Despite having made the Euroleague semifinals in 2009 and the title game a year later, Olympiacos entered the 2011-12 season with doubts based on an almost brand new roster, with nine players who did not finish the previous season with the team. And when they opened the 10-game Turkish Airlines Euroleague Regular Season with a 1-3 record, the Reds seemed destined for early elimination. Instead, Ivkovic managed made the most out of four remaining home games and the on-court leadership of veteran star Vassilis Spanoulis. The Reds bounced back with back-to-back home wins against SLUC Nancy and Gescrap BB on the way to taking five victories in its last six games. With Spanoulis out for the regular season finale, Olympiacos took a 74-79 road win at Nancy to place second in Group A with a 6-4 record, proving that this team was no longer a one-man show. Ivkovic got more manpower for the Top 16 by signing two more Euroleague rookies, point guard Acie Law and big man Joey Dorsey, who both had major impact despite the reads opening that round with back-to-back defeats. Nonetheless, Ivkovic guided Olympiacos to three wins in the next four games, including a playoff clincher at home to win a tiebreak with Galatasaray Medical Park. By now, the cast of Olympiacos supporting stars has grown to include including Dorsey, Law, Kostas Papanikolaou, Kostas Sloukas, Kyle Hines and Georgios Printezis – and all were ready to take the team to the next level. Olympiacos opened the best-of-five playoffs series against Montepaschi Siena with a resounding road win and finished the work at home to win the series 3-1. Once in Istanbul for the Final Four, Ivkovic and Olympiacos played their Cinderella role close to perfection by leaving the pressure for the others while focusing themselves on solid basketball. Attitude, character and some big baskets by Spanoulis in crunch time helped Olympiacos knock off heavy favorite FC Barcelona 68-64 in the semifinal. The story that came next is already well known. Down 19 points with 12 minutes to go in the final against CSKA, Olympiacos played perfect defense, never stopped believing and stunned CSKA Moscow 61-62 on the season's final shot, a one-handed floater by Printezis, to become the 2012 Turkish Airlines Euroleague champs. Against all odds, Ivkovic had delivered Euroleague glory to Olympiacos once again.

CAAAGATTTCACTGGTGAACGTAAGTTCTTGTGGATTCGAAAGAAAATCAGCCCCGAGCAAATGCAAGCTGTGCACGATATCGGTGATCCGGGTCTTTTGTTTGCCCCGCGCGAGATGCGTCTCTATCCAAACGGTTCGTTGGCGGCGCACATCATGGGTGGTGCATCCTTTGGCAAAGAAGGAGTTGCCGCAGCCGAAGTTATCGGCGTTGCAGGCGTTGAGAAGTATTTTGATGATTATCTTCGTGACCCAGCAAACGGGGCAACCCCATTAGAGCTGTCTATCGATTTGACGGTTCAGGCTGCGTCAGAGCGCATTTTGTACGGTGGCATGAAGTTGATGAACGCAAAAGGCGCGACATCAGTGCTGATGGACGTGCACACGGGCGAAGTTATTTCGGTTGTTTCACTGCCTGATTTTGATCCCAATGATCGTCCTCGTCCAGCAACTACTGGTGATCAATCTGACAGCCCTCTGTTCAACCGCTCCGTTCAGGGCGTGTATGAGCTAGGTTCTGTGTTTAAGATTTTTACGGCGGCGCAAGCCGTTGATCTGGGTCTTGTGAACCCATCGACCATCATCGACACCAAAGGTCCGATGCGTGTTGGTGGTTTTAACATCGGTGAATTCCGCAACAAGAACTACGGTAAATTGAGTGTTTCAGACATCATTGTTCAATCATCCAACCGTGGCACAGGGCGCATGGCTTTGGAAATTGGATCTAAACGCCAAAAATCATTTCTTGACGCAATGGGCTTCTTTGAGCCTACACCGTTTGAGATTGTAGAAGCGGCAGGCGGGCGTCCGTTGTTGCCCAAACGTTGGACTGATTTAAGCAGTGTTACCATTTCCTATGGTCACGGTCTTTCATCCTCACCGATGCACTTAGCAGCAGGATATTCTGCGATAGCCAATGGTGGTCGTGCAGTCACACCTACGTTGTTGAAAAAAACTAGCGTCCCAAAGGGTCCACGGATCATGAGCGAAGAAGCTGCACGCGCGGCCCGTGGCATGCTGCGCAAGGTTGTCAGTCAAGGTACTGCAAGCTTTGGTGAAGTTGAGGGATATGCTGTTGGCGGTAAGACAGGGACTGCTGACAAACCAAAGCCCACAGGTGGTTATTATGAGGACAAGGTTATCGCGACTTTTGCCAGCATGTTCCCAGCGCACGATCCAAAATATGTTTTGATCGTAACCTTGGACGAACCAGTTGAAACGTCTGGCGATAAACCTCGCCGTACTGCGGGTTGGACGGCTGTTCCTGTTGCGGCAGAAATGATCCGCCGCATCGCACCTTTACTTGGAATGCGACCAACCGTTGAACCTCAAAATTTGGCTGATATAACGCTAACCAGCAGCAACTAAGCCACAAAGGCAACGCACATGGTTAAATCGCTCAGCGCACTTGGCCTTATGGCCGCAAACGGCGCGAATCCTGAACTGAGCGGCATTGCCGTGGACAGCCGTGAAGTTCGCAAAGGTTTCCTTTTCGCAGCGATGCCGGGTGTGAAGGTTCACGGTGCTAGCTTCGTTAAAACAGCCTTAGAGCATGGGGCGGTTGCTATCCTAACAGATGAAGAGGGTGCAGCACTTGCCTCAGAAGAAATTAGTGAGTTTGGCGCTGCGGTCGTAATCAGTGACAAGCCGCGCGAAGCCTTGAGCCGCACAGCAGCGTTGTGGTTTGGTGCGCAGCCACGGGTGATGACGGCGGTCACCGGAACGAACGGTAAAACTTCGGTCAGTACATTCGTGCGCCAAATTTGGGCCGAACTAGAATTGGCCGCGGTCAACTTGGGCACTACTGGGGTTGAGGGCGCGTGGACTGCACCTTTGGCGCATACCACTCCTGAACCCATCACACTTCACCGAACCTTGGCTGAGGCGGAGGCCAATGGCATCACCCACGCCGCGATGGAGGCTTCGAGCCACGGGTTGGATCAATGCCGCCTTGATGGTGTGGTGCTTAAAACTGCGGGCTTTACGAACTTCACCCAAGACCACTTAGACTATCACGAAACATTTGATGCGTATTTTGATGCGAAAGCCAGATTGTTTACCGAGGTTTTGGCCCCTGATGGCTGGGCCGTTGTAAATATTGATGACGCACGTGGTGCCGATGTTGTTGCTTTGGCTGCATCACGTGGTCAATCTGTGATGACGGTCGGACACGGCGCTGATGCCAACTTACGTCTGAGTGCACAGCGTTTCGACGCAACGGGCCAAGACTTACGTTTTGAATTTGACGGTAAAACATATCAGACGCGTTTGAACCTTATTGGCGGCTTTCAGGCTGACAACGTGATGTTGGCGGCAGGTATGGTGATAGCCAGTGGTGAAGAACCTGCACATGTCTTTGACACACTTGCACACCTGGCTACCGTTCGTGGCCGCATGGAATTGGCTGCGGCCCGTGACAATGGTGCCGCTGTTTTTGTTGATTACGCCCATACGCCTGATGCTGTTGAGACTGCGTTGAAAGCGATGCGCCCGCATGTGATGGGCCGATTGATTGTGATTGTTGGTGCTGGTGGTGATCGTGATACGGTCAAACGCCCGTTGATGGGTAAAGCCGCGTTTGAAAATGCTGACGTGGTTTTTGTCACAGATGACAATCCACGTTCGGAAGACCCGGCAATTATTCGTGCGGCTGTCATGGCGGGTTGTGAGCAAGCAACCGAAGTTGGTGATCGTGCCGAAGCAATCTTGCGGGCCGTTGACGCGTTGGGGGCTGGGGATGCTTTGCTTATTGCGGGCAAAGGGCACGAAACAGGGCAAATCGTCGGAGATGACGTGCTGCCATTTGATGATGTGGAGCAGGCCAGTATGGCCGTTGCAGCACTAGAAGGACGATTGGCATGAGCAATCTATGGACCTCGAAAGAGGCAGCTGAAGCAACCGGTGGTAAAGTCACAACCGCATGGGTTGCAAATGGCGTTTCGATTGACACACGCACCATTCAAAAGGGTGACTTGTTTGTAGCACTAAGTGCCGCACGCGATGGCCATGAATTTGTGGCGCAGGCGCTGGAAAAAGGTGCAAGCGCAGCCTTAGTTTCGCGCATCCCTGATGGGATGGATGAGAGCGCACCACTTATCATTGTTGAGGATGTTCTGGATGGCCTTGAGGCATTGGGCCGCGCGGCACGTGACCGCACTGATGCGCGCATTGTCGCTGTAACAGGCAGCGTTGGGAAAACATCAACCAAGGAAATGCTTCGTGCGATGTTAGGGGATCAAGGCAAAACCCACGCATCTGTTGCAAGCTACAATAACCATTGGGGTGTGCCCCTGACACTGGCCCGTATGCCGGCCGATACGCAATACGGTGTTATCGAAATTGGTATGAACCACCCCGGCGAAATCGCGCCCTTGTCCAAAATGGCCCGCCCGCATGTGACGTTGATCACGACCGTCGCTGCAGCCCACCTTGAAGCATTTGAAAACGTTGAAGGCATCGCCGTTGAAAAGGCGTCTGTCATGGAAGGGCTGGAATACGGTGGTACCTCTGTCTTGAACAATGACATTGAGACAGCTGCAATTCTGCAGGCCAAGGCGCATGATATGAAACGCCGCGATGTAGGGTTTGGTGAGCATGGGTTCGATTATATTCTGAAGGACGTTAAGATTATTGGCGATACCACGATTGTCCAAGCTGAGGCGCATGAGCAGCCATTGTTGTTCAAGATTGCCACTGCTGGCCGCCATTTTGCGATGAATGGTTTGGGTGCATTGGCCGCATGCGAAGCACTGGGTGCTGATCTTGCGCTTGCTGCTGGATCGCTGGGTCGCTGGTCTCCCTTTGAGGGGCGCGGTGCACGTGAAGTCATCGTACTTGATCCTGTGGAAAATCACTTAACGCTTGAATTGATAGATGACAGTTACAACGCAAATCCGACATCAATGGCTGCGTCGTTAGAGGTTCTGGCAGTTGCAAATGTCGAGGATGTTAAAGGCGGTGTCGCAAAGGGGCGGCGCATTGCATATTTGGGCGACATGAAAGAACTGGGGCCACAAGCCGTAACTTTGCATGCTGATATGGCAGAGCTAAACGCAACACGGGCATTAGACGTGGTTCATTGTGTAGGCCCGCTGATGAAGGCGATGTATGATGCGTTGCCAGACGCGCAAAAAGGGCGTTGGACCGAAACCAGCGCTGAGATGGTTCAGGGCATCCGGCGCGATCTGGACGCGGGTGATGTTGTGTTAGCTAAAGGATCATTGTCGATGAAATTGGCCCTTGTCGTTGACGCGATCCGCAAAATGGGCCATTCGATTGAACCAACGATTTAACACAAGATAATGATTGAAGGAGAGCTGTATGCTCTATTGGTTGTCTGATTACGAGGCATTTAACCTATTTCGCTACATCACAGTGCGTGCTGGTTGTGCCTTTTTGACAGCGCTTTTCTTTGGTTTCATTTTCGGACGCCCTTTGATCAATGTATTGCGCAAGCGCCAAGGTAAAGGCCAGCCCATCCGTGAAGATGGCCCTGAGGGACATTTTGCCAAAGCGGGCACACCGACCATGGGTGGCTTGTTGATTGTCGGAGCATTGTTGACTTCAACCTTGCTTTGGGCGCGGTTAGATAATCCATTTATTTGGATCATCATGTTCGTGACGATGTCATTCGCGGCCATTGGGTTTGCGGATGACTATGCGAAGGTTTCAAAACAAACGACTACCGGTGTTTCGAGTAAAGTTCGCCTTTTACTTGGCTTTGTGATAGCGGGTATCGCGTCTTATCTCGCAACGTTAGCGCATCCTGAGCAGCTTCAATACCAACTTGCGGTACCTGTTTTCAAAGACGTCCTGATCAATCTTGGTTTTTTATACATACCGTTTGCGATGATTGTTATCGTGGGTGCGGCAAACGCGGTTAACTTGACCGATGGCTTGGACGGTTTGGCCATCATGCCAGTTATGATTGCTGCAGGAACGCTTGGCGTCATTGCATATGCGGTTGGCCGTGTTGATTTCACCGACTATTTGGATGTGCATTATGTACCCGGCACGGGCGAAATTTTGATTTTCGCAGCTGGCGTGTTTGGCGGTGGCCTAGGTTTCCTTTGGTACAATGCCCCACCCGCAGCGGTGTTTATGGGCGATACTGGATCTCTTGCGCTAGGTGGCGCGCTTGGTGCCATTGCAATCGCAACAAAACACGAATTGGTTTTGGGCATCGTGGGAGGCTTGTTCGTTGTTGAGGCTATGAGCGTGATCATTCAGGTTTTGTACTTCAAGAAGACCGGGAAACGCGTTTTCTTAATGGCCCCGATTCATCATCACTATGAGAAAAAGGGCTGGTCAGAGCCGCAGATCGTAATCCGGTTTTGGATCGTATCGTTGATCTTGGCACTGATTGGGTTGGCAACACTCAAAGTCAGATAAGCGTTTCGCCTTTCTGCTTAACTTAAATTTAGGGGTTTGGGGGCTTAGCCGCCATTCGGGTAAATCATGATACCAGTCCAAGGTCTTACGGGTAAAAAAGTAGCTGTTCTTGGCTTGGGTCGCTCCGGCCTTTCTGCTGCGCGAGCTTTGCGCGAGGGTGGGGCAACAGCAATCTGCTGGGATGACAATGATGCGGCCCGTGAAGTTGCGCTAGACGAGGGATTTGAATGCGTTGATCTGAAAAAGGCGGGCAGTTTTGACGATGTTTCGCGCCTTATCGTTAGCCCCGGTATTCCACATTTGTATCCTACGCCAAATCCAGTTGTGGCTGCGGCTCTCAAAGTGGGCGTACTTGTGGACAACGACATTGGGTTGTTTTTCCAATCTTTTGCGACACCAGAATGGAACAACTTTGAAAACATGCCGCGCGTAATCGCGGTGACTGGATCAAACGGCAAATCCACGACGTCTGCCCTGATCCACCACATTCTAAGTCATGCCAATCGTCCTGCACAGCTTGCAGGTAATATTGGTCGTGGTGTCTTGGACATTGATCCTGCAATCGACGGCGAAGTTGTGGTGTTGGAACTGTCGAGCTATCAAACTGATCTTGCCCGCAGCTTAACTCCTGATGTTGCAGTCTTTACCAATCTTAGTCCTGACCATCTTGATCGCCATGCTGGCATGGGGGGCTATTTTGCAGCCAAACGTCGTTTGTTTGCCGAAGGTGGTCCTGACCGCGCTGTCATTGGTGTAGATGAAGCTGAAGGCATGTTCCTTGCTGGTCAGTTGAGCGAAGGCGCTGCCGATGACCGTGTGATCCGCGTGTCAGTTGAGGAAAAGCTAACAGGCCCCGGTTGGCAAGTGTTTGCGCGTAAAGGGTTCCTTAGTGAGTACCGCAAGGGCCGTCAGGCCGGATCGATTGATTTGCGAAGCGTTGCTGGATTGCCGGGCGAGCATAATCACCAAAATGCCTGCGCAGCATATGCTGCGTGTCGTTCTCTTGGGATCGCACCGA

Perhaps no one described better what Ivkovic meant to his team last season than Spanoulis. "Coach Ivkovic did a great job, first, in sharing the roles on the team. And then every one of the players accepted his role and was happy," Spanoulis said in a Euroleague.net interview. "This is most important: that everyone understood his role and worked in a way to do it correctly. No more or less. That was key, and that our coach was very clear and honest with everybody."
The Alexander Gomelskiy Coach of the Year Trophy pays tribute to the legend who was the winning coach of the first three Euroleague titles, from 1958 to 1960, with ASK Riga. Gomelskiy, the father of basketball in the Soviet Union and Russia, also led CSKA to the continental crown in 1971, his fourth and final title. He passed away in 2005 at age 77. Since then, the award has been handed out to the best head coach of each Euroleague season, as voted by his peers. Pini Gershon of Maccabi Tel Aviv was the inaugural winner, Ettore Messina of CSKA Moscow won in 2006 and 2008, while Zeljko Obradovic of Panathinaikos also won twice, in 2007 and 2011. Dusko Vujosevic won with Partizan in 2009 and in 2010 the winner was Xavi Pascual of Regal FC Barcelona. Ivkovic is due to receive the Alexander Gomelskiy Coach of the Year trophy in person at the 2012-13 Turkish Airlines Euroleague Draw on Friday, July 6 in Barcelona, Spain.